Education And Debate

Grand Rounds - Royal Liverpool University Hospital: Persistent post -traumatic stress disorder Often missed but worth treating

BMJ 1994; 309 doi: https://doi.org/10.1136/bmj.309.6953.526 (Published 20 August 1994) Cite this as: BMJ 1994;309:526

Department of Psychogeriatrics, Mossley Hill Hospital, Liverpool L18 8BV.

Post-traumatic stress disorder has a lifetime prevalence of 1% in the community and up to 20% in veterans of the Vietnam war.1 The term is used to describe emotional disorders after traumatic war experiences or other trauma that is outside normal experience such as rape, serious vehicle accidents, and earthquakes.2 The symptoms may persist for many years and psychiatric morbidity is often associated.3 We present the case of a soldier in the second world war who had experienced severe trauma.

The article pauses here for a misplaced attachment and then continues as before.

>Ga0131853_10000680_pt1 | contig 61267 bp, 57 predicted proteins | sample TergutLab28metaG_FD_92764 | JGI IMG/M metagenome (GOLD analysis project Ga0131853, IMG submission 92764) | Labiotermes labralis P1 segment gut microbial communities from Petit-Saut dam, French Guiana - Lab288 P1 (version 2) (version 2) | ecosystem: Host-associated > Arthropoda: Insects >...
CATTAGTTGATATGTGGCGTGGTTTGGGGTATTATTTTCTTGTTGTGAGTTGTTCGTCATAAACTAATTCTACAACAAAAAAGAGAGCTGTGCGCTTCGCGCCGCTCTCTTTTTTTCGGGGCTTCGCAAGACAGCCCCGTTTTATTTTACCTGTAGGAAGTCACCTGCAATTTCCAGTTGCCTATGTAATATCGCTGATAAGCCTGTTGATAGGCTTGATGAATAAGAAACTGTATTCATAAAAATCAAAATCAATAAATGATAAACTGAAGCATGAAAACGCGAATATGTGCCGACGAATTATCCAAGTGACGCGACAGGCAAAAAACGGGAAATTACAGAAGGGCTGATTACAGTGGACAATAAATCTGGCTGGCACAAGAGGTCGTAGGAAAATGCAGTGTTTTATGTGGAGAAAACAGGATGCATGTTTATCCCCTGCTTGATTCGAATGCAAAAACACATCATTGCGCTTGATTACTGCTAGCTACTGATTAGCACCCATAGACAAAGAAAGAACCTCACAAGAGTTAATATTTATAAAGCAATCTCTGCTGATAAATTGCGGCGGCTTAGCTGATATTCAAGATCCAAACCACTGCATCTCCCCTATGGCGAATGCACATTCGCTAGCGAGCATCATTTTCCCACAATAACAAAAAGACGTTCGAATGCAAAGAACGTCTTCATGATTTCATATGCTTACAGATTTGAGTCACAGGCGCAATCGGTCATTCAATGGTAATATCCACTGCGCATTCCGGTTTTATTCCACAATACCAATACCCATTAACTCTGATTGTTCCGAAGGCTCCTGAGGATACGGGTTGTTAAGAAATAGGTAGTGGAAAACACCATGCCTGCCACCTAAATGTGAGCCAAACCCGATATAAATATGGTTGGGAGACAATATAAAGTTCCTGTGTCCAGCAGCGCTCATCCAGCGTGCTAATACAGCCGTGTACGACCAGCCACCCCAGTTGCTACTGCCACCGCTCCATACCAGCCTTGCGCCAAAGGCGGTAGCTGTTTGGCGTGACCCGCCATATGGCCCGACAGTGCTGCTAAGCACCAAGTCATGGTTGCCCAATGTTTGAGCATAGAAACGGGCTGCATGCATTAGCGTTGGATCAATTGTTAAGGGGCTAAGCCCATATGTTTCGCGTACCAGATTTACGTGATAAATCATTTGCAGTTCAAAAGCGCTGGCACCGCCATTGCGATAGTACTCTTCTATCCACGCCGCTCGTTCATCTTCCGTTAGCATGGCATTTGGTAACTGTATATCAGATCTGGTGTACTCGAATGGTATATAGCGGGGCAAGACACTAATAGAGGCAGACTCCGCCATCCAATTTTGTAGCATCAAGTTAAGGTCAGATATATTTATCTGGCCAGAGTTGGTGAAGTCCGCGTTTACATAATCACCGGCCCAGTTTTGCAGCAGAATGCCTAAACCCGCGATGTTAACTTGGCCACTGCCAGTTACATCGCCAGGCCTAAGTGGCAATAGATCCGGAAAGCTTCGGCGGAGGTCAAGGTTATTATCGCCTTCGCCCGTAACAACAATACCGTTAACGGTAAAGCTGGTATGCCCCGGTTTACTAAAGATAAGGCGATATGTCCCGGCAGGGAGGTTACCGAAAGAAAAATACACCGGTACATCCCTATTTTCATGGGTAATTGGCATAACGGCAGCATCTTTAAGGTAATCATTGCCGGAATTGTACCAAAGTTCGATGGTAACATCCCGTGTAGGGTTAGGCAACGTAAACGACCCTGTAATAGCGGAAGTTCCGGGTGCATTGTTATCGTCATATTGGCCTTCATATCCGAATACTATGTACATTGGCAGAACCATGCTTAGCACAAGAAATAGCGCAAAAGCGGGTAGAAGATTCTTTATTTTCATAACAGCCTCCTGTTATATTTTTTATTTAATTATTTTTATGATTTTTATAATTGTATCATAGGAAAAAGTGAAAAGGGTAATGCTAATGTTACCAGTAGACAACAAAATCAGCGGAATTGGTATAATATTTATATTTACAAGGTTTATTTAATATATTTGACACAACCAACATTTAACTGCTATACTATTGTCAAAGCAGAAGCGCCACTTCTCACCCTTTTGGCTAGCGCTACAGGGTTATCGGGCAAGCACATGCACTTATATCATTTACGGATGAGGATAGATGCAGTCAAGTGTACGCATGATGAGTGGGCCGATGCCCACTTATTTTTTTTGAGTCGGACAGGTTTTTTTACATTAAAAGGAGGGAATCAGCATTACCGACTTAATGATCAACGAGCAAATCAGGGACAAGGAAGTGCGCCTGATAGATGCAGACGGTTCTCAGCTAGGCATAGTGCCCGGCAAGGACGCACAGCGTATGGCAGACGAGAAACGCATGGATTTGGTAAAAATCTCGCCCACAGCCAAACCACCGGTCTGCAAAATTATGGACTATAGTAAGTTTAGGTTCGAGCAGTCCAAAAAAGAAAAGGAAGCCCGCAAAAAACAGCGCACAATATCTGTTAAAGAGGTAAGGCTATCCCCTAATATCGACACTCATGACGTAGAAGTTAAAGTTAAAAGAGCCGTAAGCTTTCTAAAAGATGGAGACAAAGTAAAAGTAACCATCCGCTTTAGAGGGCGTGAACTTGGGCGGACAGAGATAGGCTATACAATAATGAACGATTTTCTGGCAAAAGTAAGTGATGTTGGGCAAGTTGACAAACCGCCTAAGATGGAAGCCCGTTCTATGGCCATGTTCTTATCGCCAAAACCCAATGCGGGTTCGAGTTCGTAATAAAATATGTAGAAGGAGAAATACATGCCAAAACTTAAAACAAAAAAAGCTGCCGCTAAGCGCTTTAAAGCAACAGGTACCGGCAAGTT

Case history

An 80 year old man was referred urgently by his general practitioner to the psychogeriatric service with depression and suicidal impulses. Since the second world war he had had recurrent flashbacks and frequent nightmares. He was the sole survivor of the tank he commanded and had witnessed the death of his crew when the tank was struck by a German shell. He had been outside the tank but was hit by shrapnel in the left temporal area.

He had been treated for shellshock, possibly with abreaction, with partial remission. Ten weeks later he had returned to downgraded operational duties. After initial “survivor guilt” he had tried to block out memories of the event. He did not talk about it and avoided watching war films or documentaries. He developed an aversion to social groups as they reminded him of his life as a soldier.

He became a heavy bout drinker with periods of abstinence. He had increased his alcohol intake to get rid of memories of the war and drank at least one and a half bottles of whisky a week. He described craving, loss of control, and morning withdrawal shakes. Over the past four years he had also developed auditory hallucinations of a male and female …

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